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How Does LendingTree Get Paid?

LendingTree is compensated by companies on this site and this compensation may impact how and where offers appear on this site (such as the order). LendingTree does not include all lenders, savings products, or loan options available in the marketplace.

The Most and Least Debt-Ridden Places in California

Published on:
Content was accurate at the time of publication.

California is the most populous and one of the most prosperous states in America. It may not be surprising that there are big differences in how Californians manage their finances in different cities, given its size and relative wealth. But the size of the fiscal gap among California cities may astonish some.

A case in point: Temecula, the city with the highest median non-mortgage debt, has nearly four times the median non-mortgage debt of Santa Cruz, the city with the lowest median non-mortgage debt.

To create this study, we looked at anonymized credit report data from November 2018 to January 2019, of LendingTree users who live in 165 California cities to find the places with the highest median non-mortgage debt.

Key findings

  • Auto loans are the largest single credit line for the average resident in nearly 84% of California cities.
  • Generation X shouldered the biggest amount of non-mortgage in 81% of California cities, compared with Baby Boomers and millennials.
  • Millennials carried the highest median non-mortgage debt in the least debt-saddled cities (Santa Cruz, Cupertino and Milpitas).
  • Temecula is the most debt-ridden California city. Its residents carry a median non-mortgage debt of $30,163, with just over 41% of their debt coming from auto loans.
  • Student loans and credit card debt make up the second and third largest portions of debt in Temecula, at 24% and 22% respectively, with personal loans making up 13%.
  • Santa Cruz residents are the best off in terms of the median amount of debt of non-mortgage debt they owe, equaling $8,563.
  • Credit card debt was the largest credit line in Santa Cruz, which made up 34% of the total debt burden for the average person of the three main generations: millennials, Generation X and Baby Boomers.

An overhead view of debt in California

Living in California is expensive. California is the second most expensive state, behind only Hawaii, according to data from the U.S. Census Bureau on median monthly housing costs.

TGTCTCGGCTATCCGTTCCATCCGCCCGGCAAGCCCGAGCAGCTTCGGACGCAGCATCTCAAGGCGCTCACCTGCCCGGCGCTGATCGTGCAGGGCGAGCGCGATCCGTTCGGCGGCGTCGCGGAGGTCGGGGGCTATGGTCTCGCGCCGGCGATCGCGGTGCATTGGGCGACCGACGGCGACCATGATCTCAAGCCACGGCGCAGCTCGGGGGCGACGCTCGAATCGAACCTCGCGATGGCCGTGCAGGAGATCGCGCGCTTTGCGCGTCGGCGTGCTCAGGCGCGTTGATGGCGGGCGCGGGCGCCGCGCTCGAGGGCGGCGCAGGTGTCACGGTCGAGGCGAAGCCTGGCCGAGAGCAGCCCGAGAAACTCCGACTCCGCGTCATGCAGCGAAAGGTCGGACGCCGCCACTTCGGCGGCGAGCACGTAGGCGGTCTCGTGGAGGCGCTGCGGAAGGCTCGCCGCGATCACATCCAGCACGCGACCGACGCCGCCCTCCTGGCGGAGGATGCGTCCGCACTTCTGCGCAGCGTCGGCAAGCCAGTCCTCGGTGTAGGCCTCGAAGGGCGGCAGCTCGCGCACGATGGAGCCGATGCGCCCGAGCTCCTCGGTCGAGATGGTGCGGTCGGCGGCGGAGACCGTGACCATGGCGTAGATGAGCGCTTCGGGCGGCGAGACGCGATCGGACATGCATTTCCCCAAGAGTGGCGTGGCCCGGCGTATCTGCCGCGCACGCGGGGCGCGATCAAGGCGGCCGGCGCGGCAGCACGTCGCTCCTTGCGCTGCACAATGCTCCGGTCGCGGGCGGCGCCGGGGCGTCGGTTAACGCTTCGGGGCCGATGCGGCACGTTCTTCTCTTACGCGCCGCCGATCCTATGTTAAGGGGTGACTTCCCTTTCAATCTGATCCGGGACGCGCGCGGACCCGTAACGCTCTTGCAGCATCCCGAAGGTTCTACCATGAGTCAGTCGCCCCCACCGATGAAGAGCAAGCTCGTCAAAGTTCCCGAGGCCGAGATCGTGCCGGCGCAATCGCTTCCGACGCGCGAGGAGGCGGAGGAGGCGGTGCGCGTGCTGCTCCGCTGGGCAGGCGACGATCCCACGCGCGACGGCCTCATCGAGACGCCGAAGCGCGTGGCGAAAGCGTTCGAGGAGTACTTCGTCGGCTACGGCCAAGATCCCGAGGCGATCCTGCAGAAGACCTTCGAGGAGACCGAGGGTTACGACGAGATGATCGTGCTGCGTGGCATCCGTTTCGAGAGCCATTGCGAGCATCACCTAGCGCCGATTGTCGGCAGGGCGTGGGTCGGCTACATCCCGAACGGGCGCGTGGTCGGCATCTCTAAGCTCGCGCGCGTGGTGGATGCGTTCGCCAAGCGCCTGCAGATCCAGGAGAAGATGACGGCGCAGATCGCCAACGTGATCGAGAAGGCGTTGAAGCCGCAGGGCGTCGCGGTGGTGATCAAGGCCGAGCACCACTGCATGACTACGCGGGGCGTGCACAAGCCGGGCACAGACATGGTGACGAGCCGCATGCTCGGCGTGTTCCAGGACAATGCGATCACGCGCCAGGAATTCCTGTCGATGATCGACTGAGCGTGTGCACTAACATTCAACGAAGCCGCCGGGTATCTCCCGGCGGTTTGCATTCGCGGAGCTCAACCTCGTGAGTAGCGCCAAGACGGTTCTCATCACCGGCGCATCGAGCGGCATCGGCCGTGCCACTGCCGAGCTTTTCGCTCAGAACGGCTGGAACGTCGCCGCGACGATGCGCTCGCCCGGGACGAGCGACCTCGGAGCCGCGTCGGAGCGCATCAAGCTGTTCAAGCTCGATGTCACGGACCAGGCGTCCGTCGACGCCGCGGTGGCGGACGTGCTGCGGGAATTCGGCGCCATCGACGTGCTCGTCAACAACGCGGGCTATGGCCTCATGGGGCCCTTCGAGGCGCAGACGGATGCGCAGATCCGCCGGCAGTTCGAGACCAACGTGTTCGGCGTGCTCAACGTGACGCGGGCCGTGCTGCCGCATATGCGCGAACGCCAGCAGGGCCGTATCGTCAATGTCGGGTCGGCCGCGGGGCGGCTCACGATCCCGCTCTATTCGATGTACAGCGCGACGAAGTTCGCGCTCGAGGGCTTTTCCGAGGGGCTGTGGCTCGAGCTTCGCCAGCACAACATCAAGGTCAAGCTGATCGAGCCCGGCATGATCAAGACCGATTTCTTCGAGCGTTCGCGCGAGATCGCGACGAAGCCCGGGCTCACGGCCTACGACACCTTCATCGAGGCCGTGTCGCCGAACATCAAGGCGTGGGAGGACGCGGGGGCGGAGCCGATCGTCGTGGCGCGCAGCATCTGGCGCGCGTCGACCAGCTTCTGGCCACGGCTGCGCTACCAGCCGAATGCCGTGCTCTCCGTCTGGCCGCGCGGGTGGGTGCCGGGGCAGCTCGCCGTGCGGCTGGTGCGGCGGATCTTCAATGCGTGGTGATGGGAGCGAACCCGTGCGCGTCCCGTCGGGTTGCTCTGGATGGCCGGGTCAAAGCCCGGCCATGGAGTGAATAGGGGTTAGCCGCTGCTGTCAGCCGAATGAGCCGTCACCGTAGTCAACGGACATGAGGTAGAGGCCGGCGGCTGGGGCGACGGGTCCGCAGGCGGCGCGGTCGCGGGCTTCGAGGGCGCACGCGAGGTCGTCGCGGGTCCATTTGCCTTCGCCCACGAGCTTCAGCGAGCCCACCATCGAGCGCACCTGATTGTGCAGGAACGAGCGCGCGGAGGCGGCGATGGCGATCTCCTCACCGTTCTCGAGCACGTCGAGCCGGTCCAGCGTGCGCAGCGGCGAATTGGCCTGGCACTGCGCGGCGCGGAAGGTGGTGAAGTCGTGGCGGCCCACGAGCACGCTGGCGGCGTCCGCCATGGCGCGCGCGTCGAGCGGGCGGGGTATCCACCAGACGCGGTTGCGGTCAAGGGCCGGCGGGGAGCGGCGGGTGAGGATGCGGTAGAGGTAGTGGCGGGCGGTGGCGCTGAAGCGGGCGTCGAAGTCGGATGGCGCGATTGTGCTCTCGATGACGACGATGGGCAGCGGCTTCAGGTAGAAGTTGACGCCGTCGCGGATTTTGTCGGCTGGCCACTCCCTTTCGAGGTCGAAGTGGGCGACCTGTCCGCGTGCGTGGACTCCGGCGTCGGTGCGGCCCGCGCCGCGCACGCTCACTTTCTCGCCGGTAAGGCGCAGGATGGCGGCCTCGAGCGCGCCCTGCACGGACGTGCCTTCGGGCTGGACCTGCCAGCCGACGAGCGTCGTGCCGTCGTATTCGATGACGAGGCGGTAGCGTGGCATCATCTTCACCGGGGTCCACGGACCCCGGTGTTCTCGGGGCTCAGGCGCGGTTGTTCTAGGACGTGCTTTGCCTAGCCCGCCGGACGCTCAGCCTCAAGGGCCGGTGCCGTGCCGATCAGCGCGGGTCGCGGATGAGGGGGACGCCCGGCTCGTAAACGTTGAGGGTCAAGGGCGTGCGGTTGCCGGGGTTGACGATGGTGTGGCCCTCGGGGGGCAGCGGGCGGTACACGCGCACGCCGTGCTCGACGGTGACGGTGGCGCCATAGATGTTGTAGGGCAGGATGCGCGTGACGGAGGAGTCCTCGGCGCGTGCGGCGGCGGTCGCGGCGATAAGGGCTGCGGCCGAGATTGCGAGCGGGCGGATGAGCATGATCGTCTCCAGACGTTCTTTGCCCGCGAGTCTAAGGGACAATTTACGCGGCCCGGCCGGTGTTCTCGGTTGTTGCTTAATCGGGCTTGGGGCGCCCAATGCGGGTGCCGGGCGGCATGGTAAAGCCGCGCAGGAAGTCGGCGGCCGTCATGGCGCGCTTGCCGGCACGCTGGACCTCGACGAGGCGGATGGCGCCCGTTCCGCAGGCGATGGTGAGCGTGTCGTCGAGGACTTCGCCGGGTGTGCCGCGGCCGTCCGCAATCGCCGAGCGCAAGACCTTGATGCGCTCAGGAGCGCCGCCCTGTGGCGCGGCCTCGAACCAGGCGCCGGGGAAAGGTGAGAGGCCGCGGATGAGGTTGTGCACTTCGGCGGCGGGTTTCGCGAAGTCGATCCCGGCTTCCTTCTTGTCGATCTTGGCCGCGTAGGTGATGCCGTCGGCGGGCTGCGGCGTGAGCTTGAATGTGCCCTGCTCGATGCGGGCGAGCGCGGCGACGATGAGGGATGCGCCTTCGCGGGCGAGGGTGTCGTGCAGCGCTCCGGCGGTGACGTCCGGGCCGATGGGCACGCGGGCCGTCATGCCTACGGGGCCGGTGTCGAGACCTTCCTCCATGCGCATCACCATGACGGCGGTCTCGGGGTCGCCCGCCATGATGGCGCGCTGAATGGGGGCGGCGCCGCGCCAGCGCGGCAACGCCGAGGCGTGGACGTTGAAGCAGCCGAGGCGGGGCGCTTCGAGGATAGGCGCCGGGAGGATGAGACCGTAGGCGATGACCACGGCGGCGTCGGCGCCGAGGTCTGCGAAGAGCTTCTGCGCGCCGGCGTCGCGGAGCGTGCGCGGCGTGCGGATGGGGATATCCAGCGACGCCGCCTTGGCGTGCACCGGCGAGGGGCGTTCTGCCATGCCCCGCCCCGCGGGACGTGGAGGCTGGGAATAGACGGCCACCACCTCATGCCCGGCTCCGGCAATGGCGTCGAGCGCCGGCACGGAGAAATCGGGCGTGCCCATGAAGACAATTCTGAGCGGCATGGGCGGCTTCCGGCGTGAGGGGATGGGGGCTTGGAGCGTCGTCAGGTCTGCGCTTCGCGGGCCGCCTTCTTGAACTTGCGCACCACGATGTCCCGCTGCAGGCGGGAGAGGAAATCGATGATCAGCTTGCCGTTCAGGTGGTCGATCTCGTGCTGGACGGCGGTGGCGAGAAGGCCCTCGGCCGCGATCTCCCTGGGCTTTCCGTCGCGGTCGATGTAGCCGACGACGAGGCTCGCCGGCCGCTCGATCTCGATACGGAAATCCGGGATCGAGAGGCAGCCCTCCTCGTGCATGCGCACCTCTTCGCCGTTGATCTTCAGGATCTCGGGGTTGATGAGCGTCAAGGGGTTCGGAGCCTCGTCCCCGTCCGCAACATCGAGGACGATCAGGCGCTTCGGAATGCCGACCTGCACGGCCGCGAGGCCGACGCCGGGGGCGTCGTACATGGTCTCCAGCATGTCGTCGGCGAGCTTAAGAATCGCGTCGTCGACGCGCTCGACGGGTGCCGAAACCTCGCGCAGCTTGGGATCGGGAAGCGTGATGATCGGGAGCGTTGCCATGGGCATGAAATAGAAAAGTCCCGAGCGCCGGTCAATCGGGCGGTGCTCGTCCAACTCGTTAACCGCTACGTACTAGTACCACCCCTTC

Despite being home to some of the most in-demand cities in the world, California is not a very densely populated state, forcing people into living farther away from where they work. The average California commuter spends about 30 minutes to get to work every day, ranked No. 5, after Washington, D.C., for commuting time.

Nearly 85% of California workers drive to work, and 76% of workers drive to work alone. Just 2.6% of Californians rely on public transportation to get to and from work. All of that economic logic leads to the auto loans being the largest single credit line for the average resident in 84% of California cities. These findings are unsurprising considering how frequently California cities appeared in our study on where millennials owe the most on their cars.

Student loan debt, meanwhile, made up the largest share of non-mortgage debt in 19 California cities. In Berkeley, one of the least indebted California cities (No.156), nearly half of the non-mortgage debt carried by an average resident is student loan debt.

Credit card debt is the largest source of debt in just eight cities.

Across all the 165 cities, credit card debt and student loan debt took up similar portions of the Californian’s debt portfolio: 25%. However, an overwhelming majority of Californians (86%) carried credit card debt, while a sizeable minority of Californians (19%) had student loans.

California cities carrying the most non-mortgage debt

The majority of the top debt-ridden cities are in Southern California. Among the 25 cities where residents carried the highest non-mortgage debt, 60% of them are SoCal cities.

Temecula is the most debt-ridden city located in Southern California. Its residents carried an average debt of $30,163, with just over 41% of their debt coming from auto loans.

Auto loans unanimously made up the largest source of the non-mortgage debt of residents in southern California. In Hanford, nearly half of the average non-mortgage for an average resident comes from auto debt, the highest percentage among all cities.

Percentage-wise, people in La Mesa shouldered a relatively higher portion of student loan debt than other most debt-saddled cities, at 28%, totaling $10,504.

Petaluma residents had the highest portion of credit card debt, at 31%, equalling $9,607.

California cities carrying the least non-mortgage debt

Residents in California’s most populated cities tend to carry less debt, despite often being some of the most expensive places to live.

The city with the least debt is Santa Cruz, where the median non-mortgage debt among residents on average was $8,563.